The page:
Methodologies of Legal Research

Which Kind of Method for What Kind of Discipline?

Edited by: Mark Van Hoecke

Until quite recently, questions about methodology in legal research have been largely confined to understanding the role of doctrinal research as a scholarly discipline. In turn, this has involved asking questions not only about coverage, but fundamentally, questions about the identity of the discipline. Is it (mainly) descriptive, hermeneutical, or normative? Should it also be explanatory? Legal scholarship has been torn between, on the one hand, grasping the expanding reality of law and its context, and, on the other, reducing this complex whole to manageable proportions. The purely internal analysis of a legal system, isolated from any societal context, remains an option and is still seen in the approach of the French academy. But, as law aims at ordering society and influencing human behavior, this approach is felt by many scholars to be insufficient. Consequently, many attempts have been made to conceive legal research differently. Social scientific and comparative approaches have proven fruitful. However, does the introduction of other approaches leave merely a residue of 'legal doctrine,' to which pockets of social sciences can be added, or should legal doctrine be merged with the social sciences? What would such a broad interdisciplinary field look like and what would its methods be? Now available in paperback, this book provides answers to such questions. (Series: European Academy of Legal Theory - Vol. 9)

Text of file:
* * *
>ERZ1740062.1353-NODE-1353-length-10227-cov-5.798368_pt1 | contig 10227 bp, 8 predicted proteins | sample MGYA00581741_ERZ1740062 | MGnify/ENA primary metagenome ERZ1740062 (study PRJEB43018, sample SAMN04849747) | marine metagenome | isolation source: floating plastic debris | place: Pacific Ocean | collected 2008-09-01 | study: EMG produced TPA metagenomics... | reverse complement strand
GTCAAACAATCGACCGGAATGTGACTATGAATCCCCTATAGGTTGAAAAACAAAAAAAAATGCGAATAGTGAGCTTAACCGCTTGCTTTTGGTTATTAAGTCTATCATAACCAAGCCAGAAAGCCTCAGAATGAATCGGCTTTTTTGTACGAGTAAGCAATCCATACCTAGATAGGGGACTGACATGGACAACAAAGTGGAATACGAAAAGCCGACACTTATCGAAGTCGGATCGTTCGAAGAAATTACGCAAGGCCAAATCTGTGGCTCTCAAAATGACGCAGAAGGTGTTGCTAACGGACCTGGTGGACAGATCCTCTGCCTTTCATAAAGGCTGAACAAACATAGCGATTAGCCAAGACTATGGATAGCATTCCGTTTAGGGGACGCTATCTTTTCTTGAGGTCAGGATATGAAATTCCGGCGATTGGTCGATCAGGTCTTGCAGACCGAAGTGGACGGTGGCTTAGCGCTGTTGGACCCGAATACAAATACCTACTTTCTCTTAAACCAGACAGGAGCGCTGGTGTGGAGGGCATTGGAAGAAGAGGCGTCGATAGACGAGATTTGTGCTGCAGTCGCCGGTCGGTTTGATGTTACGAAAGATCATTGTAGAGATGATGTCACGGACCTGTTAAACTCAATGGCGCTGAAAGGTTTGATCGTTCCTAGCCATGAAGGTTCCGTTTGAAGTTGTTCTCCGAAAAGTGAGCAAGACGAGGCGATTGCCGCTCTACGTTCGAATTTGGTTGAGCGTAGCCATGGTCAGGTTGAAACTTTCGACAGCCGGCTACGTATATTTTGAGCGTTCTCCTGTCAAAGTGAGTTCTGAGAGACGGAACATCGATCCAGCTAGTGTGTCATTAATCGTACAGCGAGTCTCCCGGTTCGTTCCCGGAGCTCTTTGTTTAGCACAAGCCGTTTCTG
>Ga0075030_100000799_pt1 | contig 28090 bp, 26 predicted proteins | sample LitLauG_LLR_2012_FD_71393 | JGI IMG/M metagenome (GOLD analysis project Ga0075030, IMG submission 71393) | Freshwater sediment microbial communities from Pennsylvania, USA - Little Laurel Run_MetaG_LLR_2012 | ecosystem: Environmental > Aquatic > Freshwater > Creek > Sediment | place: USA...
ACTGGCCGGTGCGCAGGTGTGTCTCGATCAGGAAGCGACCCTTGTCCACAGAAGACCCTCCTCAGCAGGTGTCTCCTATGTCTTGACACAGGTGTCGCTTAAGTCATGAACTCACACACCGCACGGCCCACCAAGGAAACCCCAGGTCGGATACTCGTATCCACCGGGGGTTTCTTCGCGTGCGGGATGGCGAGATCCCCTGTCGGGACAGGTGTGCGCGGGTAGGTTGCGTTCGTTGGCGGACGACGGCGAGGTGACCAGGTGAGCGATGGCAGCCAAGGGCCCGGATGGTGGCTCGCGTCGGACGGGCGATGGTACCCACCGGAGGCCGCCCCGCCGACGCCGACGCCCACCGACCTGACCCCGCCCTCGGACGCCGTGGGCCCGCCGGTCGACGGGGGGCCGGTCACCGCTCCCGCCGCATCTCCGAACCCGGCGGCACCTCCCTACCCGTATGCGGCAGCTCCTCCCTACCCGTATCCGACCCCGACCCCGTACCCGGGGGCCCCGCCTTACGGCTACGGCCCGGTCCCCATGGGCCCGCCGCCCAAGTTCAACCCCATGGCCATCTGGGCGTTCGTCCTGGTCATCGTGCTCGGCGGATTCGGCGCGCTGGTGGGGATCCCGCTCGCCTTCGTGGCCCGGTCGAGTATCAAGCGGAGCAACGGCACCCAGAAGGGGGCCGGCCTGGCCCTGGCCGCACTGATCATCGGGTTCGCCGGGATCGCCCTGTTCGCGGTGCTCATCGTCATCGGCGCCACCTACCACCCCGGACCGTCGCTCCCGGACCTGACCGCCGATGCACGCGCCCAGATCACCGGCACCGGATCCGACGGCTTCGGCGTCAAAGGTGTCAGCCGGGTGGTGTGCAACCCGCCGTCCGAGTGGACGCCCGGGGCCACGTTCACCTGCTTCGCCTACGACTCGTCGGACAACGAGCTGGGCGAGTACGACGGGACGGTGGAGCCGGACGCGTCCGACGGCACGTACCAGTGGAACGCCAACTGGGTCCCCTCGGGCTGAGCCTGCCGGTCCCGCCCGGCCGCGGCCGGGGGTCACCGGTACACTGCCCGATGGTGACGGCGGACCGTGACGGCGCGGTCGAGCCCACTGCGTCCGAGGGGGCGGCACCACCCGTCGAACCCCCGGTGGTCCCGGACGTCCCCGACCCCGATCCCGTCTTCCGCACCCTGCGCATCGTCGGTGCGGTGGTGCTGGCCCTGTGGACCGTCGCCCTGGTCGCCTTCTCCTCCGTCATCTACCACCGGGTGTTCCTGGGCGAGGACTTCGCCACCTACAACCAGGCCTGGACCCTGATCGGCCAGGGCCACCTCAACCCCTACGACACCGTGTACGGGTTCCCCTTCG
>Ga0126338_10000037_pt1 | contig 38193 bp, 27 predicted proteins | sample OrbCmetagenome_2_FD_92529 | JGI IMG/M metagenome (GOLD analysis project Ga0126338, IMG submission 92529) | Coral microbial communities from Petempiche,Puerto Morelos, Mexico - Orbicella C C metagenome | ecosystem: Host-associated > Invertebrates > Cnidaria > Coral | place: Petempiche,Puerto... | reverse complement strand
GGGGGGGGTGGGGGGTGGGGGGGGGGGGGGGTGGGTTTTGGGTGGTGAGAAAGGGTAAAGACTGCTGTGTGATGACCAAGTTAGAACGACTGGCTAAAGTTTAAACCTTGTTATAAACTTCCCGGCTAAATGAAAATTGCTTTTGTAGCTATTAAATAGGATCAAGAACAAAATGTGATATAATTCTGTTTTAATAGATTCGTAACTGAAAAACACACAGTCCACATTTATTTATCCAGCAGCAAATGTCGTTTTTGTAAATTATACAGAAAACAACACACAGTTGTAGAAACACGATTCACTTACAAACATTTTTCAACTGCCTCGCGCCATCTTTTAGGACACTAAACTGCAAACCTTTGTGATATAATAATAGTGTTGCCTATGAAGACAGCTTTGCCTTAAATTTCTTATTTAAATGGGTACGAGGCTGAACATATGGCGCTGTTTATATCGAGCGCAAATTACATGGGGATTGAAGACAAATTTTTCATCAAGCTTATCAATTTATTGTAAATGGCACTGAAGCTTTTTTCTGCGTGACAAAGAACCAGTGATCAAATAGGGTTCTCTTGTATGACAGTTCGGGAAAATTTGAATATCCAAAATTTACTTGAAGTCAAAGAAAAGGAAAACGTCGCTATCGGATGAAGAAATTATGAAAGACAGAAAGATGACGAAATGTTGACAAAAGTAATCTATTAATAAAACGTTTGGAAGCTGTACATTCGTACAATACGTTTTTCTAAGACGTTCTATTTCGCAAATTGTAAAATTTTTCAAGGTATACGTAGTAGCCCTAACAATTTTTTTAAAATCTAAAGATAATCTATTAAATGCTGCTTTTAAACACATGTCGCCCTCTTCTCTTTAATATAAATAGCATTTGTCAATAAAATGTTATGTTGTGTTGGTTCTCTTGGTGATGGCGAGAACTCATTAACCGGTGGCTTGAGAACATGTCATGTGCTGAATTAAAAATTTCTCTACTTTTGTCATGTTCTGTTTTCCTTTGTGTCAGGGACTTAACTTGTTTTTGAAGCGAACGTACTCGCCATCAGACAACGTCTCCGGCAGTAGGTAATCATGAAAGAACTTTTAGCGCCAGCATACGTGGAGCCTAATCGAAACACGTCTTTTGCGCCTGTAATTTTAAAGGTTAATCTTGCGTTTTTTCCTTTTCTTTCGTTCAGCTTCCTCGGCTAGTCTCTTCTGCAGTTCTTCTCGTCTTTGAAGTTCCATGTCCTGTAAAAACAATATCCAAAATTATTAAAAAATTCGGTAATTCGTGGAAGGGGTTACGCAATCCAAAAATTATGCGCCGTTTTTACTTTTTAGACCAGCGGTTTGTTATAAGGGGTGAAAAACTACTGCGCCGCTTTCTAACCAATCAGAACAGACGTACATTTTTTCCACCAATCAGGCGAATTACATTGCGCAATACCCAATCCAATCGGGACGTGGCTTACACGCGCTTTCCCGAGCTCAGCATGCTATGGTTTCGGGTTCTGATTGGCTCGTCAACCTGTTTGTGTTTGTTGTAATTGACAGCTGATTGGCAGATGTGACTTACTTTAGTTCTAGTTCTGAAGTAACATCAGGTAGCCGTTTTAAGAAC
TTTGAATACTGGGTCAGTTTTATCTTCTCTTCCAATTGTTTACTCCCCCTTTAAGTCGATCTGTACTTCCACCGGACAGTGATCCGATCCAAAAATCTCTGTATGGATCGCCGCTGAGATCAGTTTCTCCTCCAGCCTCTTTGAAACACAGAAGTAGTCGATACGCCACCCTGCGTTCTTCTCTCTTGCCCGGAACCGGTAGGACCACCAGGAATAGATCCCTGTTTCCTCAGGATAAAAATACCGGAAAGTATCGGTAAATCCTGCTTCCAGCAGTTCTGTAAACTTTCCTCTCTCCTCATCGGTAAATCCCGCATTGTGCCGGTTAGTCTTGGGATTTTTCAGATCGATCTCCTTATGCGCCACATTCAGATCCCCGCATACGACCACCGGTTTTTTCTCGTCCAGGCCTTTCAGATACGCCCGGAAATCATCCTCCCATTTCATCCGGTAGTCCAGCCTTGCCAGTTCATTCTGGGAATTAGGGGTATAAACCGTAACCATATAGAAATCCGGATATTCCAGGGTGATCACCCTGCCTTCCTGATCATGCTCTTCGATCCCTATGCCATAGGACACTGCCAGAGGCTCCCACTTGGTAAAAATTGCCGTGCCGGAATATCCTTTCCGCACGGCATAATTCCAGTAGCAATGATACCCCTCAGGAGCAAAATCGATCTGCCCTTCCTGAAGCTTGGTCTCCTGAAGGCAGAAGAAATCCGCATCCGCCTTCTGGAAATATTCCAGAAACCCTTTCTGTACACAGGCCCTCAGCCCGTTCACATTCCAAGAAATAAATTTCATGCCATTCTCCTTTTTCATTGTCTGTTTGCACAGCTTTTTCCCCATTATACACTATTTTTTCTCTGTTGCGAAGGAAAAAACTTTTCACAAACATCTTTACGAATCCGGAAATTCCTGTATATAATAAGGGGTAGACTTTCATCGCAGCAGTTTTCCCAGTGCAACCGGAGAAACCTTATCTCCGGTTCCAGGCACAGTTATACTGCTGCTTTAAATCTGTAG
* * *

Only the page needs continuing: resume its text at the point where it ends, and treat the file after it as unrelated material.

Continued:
314 pages

Publication Date: 5/23/2013
Format: Paper
ISBN: 9781849464994

Available in other formats